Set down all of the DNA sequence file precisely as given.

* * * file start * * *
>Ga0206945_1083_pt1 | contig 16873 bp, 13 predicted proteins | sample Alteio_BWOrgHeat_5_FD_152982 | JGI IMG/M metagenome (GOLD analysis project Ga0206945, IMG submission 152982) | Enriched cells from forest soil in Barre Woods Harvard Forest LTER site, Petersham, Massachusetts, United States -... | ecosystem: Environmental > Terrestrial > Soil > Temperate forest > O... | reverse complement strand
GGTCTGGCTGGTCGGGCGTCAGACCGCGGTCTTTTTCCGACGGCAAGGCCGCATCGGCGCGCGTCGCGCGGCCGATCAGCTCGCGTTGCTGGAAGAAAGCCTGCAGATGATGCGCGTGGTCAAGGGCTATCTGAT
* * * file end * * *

>Ga0206945_1083_pt1 | contig 16873 bp, 13 predicted proteins | sample Alteio_BWOrgHeat_5_FD_152982 | JGI IMG/M metagenome (GOLD analysis project Ga0206945, IMG submission 152982) | Enriched cells from forest soil in Barre Woods Harvard Forest LTER site, Petersham, Massachusetts, United States -... | ecosystem: Environmental > Terrestrial > Soil > Temperate forest > O... | reverse complement strand
GGTCTGGCTGGTCGGGCGTCAGACCGCGGTCTTTTTCCGACGGCAAGGCCGCATCGGCGCGCGTCGCGCGGCCGATCAGCTCGCGTTGCTGGAAGAAAGCCTGCAGATGATGCGCGTGGTCAAGGGCTATCTGAT